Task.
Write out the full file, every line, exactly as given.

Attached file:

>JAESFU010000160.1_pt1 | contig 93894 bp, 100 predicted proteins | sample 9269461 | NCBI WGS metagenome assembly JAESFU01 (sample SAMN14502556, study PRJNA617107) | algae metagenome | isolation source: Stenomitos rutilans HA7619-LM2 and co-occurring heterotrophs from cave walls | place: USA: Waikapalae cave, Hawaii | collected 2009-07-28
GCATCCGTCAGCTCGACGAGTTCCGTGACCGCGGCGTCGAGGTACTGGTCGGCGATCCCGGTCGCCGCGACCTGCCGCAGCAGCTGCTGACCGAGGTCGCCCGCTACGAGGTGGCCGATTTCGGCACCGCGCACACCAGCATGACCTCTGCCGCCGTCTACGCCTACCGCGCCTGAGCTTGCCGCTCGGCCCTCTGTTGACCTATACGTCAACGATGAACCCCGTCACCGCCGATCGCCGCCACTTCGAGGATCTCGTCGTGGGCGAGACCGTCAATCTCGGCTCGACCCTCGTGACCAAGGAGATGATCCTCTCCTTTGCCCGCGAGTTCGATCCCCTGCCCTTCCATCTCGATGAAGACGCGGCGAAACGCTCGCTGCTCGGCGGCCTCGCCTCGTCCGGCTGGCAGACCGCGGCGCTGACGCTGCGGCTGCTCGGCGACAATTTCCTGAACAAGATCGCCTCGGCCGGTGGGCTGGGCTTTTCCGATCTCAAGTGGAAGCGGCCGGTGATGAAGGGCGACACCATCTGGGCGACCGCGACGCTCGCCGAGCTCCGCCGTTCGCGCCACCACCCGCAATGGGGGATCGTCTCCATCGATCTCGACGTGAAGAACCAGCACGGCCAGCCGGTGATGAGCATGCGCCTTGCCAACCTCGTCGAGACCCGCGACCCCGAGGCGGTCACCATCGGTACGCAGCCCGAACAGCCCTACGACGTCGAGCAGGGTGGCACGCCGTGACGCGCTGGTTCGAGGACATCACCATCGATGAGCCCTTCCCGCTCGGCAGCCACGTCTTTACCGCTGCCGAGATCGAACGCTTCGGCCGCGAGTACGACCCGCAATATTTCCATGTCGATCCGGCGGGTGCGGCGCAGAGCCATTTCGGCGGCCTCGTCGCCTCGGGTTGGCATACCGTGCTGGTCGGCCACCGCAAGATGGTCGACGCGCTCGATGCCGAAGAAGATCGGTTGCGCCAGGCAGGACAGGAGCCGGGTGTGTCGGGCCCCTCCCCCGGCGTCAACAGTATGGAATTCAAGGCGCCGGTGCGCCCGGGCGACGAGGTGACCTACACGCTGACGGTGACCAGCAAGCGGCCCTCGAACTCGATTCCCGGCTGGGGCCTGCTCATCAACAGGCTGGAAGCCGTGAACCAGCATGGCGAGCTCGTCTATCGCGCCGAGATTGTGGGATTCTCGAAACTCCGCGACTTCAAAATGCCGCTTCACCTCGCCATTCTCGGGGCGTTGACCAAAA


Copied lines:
>JAESFU010000160.1_pt1 | contig 93894 bp, 100 predicted proteins | sample 9269461 | NCBI WGS metagenome assembly JAESFU01 (sample SAMN14502556, study PRJNA617107) | algae metagenome | isolation source: Stenomitos rutilans HA7619-LM2 and co-occurring heterotrophs from cave walls | place: USA: Waikapalae cave, Hawaii | collected 2009-07-28
GCATCCGTCAGCTCGACGAGTTCCGTGACCGCGGCGTCGAGGTACTGGTCGGCGATCCCGGTCGCCGCGACCTGCCGCAGCAGCTGCTGACCGAGGTCGCCCGCTACGAGGTGGCCGATTTCGGCACCGCGCACACCAGCATGACCTCTGCCGCCGTCTACGCCTACCGCGCCTGAGCTTGCCGCTCGGCCCTCTGTTGACCTATACGTCAACGATGAACCCCGTCACCGCCGATCGCCGCCACTTCGAGGATCTCGTCGTGGGCGAGACCGTCAATCTCGGCTCGACCCTCGTGACCAAGGAGATGATCCTCTCCTTTGCCCGCGAGTTCGATCCCCTGCCCTTCCATCTCGATGAAGACGCGGCGAAACGCTCGCTGCTCGGCGGCCTCGCCTCGTCCGGCTGGCAGACCGCGGCGCTGACGCTGCGGCTGCTCGGCGACAATTTCCTGAACAAGATCGCCTCGGCCGGTGGGCTGGGCTTTTCCGATCTCAAGTGGAAGCGGCCGGTGATGAAGGGCGACACCATCTGGGCGACCGCGACGCTCGCCGAGCTCCGCCGTTCGCGCCACCACCCGCAATGGGGGATCGTCTCCATCGATCTCGACGTGAAGAACCAGCACGGCCAGCCGGTGATGAGCATGCGCCTTGCCAACCTCGTCGAGACCCGCGACCCCGAGGCGGTCACCATCGGTACGCAGCCCGAACAGCCCTACGACGTCGAGCAGGGTGGCACGCCGTGACGCGCTGGTTCGAGGACATCACCATCGATGAGCCCTTCCCGCTCGGCAGCCACGTCTTTACCGCTGCCGAGATCGAACGCTTCGGCCGCGAGTACGACCCGCAATATTTCCATGTCGATCCGGCGGGTGCGGCGCAGAGCCATTTCGGCGGCCTCGTCGCCTCGGGTTGGCATACCGTGCTGGTCGGCCACCGCAAGATGGTCGACGCGCTCGATGCCGAAGAAGATCGGTTGCGCCAGGCAGGACAGGAGCCGGGTGTGTCGGGCCCCTCCCCCGGCGTCAACAGTATGGAATTCAAGGCGCCGGTGCGCCCGGGCGACGAGGTGACCTACACGCTGACGGTGACCAGCAAGCGGCCCTCGAACTCGATTCCCGGCTGGGGCCTGCTCATCAACAGGCTGGAAGCCGTGAACCAGCATGGCGAGCTCGTCTATCGCGCCGAGATTGTGGGATTCTCGAAACTCCGCGACTTCAAAATGCCGCTTCACCTCGCCATTCTCGGGGCGTTGACCAAAA